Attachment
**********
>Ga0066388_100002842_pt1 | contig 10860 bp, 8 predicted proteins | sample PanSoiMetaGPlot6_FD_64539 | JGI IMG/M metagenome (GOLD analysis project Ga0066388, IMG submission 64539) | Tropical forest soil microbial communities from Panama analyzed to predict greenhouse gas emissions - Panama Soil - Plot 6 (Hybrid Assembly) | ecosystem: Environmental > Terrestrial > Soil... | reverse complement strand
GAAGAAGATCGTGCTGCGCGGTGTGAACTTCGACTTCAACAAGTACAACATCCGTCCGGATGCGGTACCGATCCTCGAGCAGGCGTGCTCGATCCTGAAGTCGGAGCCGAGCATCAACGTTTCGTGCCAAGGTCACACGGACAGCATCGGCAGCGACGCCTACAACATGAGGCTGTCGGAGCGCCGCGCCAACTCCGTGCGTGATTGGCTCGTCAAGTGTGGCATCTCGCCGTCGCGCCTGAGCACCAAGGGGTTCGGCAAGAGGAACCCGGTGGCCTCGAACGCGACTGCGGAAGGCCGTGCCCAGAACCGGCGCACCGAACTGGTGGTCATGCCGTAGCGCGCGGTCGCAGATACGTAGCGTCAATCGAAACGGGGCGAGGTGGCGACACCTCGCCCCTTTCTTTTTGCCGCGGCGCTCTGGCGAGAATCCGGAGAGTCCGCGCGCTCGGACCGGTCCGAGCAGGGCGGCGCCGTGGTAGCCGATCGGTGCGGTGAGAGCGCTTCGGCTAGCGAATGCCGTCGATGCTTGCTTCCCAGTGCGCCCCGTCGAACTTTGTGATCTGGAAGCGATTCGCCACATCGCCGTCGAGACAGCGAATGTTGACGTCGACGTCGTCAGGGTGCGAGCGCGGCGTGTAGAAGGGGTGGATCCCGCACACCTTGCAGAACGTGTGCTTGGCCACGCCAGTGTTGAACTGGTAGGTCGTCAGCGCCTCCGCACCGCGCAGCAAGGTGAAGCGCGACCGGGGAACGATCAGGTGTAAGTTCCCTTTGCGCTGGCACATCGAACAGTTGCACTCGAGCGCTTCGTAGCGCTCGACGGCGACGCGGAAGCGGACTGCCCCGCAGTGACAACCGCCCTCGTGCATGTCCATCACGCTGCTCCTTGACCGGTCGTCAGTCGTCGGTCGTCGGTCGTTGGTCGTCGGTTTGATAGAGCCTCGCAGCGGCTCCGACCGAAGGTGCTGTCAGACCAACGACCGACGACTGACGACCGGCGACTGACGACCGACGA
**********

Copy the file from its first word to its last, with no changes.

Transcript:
>Ga0066388_100002842_pt1 | contig 10860 bp, 8 predicted proteins | sample PanSoiMetaGPlot6_FD_64539 | JGI IMG/M metagenome (GOLD analysis project Ga0066388, IMG submission 64539) | Tropical forest soil microbial communities from Panama analyzed to predict greenhouse gas emissions - Panama Soil - Plot 6 (Hybrid Assembly) | ecosystem: Environmental > Terrestrial > Soil... | reverse complement strand
GAAGAAGATCGTGCTGCGCGGTGTGAACTTCGACTTCAACAAGTACAACATCCGTCCGGATGCGGTACCGATCCTCGAGCAGGCGTGCTCGATCCTGAAGTCGGAGCCGAGCATCAACGTTTCGTGCCAAGGTCACACGGACAGCATCGGCAGCGACGCCTACAACATGAGGCTGTCGGAGCGCCGCGCCAACTCCGTGCGTGATTGGCTCGTCAAGTGTGGCATCTCGCCGTCGCGCCTGAGCACCAAGGGGTTCGGCAAGAGGAACCCGGTGGCCTCGAACGCGACTGCGGAAGGCCGTGCCCAGAACCGGCGCACCGAACTGGTGGTCATGCCGTAGCGCGCGGTCGCAGATACGTAGCGTCAATCGAAACGGGGCGAGGTGGCGACACCTCGCCCCTTTCTTTTTGCCGCGGCGCTCTGGCGAGAATCCGGAGAGTCCGCGCGCTCGGACCGGTCCGAGCAGGGCGGCGCCGTGGTAGCCGATCGGTGCGGTGAGAGCGCTTCGGCTAGCGAATGCCGTCGATGCTTGCTTCCCAGTGCGCCCCGTCGAACTTTGTGATCTGGAAGCGATTCGCCACATCGCCGTCGAGACAGCGAATGTTGACGTCGACGTCGTCAGGGTGCGAGCGCGGCGTGTAGAAGGGGTGGATCCCGCACACCTTGCAGAACGTGTGCTTGGCCACGCCAGTGTTGAACTGGTAGGTCGTCAGCGCCTCCGCACCGCGCAGCAAGGTGAAGCGCGACCGGGGAACGATCAGGTGTAAGTTCCCTTTGCGCTGGCACATCGAACAGTTGCACTCGAGCGCTTCGTAGCGCTCGACGGCGACGCGGAAGCGGACTGCCCCGCAGTGACAACCGCCCTCGTGCATGTCCATCACGCTGCTCCTTGACCGGTCGTCAGTCGTCGGTCGTCGGTCGTTGGTCGTCGGTTTGATAGAGCCTCGCAGCGGCTCCGACCGAAGGTGCTGTCAGACCAACGACCGACGACTGACGACCGGCGACTGACGACCGACGA